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Jewish Reaction Patterns

The “Jewish reaction patterns” to a threat have taken five forms: armed resistance, alleviation, evasion, paralysis, and compliance. During the Holocaust, all five were a response to various incidents at various times. Jews, under duress, assisted the Nazi terror by becoming Kapos or by serving on Judenrat. Many Jews did not resist the “Final Solution,” but many others did, and that resistance took many forms. There were many examples of armed and spiritual resistance in the death camps and ghettos which refute the myth that all the Jews walked to the gas chambers “like sheep to the slaughter.” Though the majority of European peoples and nations can be faulted with inactivity, and even at times collaboration with the Nazis, there are many documented reports of the efforts made by individual non-Jews and whole nations who took great risks to save Jewish lives.

Jewish Reactions

Historian Raoul Hilberg has stated that the “Jewish reaction pattern” to a threat has taken five forms:

1. Armed Resistance: This includes violent, confrontational challenges to persecution.

2. Alleviation: All those activities which are designed to avert danger, or, in the event that force has already been used, to diminish its effects. (Examples: petitions, protection payments, and ransom arrangements).

3. Evasion: Jews have placed less hope, less expectation, less reliance, upon the devices of evasion flight, concealment, and hiding. The Jewish tendency has been not to run from, but to survive with, anti-Jewish regimes. Jews have rarely run from a pogrom. Jews have migrated chiefly for two reasons: expulsion and economic depression.

4. Paralysis: This is the inability to respond at all. Paralysis occurs when the obstacles to resistance, to alleviation attempts, and to evasion are just as formidable as the difficulties of cooperation.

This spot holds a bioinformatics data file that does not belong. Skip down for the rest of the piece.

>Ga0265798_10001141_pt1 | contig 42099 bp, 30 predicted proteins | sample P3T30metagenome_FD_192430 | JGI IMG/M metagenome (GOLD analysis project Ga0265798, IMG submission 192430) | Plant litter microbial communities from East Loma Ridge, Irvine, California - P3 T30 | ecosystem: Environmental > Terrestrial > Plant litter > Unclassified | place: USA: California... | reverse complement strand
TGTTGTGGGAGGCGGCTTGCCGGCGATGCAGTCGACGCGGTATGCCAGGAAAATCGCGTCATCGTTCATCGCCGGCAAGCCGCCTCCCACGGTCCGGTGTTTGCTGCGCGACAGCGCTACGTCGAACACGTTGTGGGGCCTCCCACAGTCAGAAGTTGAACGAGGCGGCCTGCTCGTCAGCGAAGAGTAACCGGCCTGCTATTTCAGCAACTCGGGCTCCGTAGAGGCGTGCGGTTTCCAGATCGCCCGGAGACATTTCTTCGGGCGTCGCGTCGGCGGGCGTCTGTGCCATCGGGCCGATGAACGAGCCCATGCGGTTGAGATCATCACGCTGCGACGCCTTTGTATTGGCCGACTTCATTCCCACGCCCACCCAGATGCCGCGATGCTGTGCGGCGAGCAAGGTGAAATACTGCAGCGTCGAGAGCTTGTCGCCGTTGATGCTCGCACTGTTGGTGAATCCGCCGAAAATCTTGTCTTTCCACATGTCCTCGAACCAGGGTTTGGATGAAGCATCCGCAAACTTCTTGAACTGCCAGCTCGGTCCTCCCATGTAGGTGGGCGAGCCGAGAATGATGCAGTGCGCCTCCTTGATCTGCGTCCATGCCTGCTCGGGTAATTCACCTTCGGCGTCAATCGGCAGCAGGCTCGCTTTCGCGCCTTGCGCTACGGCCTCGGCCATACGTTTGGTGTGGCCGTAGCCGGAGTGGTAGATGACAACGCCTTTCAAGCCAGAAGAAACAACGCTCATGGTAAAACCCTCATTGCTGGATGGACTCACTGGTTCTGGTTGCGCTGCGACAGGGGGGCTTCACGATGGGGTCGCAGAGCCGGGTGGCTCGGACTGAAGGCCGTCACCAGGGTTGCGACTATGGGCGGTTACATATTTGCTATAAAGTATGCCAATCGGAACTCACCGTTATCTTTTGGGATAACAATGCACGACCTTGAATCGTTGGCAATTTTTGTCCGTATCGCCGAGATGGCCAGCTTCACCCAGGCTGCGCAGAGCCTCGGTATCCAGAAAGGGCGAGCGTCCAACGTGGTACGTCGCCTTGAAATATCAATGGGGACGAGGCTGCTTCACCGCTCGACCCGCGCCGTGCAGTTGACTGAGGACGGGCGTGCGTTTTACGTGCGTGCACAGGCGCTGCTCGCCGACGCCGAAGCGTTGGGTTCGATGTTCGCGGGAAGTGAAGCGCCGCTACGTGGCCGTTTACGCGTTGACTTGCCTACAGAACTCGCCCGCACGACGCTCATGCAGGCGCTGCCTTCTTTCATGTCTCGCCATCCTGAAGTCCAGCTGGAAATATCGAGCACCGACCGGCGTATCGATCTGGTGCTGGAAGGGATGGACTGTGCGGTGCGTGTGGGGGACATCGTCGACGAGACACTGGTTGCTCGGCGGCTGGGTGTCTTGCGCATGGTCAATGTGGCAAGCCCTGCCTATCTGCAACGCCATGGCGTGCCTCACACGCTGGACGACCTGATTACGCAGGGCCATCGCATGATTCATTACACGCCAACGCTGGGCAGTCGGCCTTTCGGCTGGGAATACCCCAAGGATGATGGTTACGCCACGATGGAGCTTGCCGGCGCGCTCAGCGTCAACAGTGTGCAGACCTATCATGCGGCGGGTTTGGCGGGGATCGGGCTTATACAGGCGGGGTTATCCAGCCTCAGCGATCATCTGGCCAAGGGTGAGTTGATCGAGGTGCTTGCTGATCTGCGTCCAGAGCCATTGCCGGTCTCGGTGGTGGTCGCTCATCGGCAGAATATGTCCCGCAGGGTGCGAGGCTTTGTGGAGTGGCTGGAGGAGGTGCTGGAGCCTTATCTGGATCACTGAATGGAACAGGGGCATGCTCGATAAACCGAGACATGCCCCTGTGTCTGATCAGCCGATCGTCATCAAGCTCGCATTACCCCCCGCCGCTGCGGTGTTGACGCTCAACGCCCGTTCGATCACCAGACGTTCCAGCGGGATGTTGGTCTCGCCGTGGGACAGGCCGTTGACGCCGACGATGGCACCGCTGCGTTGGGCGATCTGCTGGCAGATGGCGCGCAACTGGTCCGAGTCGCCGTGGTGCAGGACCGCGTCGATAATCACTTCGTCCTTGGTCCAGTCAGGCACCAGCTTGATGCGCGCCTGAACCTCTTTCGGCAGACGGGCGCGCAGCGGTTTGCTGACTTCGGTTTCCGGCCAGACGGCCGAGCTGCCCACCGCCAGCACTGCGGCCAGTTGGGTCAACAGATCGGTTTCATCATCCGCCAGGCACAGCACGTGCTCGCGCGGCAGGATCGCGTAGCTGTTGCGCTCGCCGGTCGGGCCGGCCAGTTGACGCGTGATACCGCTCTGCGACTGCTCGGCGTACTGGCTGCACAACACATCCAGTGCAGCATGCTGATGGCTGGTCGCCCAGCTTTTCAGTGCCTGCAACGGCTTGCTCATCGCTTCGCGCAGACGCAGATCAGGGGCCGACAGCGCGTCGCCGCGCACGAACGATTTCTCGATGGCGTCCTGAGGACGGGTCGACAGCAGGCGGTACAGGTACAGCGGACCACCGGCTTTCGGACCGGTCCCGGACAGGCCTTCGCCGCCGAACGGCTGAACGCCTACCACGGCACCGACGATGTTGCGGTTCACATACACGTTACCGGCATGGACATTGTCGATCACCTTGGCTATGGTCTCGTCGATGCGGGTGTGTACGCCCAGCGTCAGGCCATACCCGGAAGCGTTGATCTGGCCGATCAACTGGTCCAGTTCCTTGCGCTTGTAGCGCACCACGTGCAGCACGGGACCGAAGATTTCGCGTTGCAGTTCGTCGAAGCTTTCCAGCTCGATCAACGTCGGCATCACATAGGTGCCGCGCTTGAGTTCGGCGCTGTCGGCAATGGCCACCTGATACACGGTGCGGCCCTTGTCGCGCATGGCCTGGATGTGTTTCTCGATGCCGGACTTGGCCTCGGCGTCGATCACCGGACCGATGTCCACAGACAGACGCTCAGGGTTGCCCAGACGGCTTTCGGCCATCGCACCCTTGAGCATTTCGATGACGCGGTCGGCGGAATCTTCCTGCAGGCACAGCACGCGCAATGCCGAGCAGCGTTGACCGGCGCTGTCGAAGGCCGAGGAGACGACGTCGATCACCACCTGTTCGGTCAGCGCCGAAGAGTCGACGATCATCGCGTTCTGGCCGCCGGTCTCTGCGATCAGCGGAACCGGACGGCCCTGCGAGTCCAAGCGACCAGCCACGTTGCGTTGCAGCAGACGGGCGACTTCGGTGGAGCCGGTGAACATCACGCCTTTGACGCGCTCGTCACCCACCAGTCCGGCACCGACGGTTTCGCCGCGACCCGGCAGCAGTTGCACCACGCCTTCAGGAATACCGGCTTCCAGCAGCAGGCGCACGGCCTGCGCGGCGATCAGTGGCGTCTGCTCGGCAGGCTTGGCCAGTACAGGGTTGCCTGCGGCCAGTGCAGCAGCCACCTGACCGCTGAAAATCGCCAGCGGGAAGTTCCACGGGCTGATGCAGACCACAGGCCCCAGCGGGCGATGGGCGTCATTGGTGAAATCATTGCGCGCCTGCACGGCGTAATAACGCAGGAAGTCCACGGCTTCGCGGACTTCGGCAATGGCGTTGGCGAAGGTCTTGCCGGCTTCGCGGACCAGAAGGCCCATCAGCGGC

5. Compliance: This is the acceptance of requirements of the authority in order to avoid sanctions or penalties. To the Jews, compliance with anti-Jewish laws or orders has always been equivalent to survival.

History is replete with examples of Jews resisting domination by other nations. The Bible details many of these examples. Jewish rebellions to the Roman Empire occurred frequently.

During the Middle Ages, Jews resisted the persecutions against them in Spain, France, Germany and Russia. They organized self-defense units to fight off attacks of the Russian pogroms. The Jews of Palestine fought along with the British forces in World War I. Today, the Israeli army is perhaps the best-trained, most disciplined, and most highly-successful military force in history, for its size.

Source: The Holocaust—A Guide for Teachers. Copyright 1990 by Gary M. Grobman. All rights reserved. No portion of this book may be reproduced in any form, or by any means, mechanical or electronic, or by any information storage and retrieval system or other method, for any use, without the written permission of Gary M. Grobman, except that use, copying, and distribution of the information in this electronic version of this book is permitted provided that no fees or compensation is charged for use, copies, or access to such information and the copyright notice is included intact.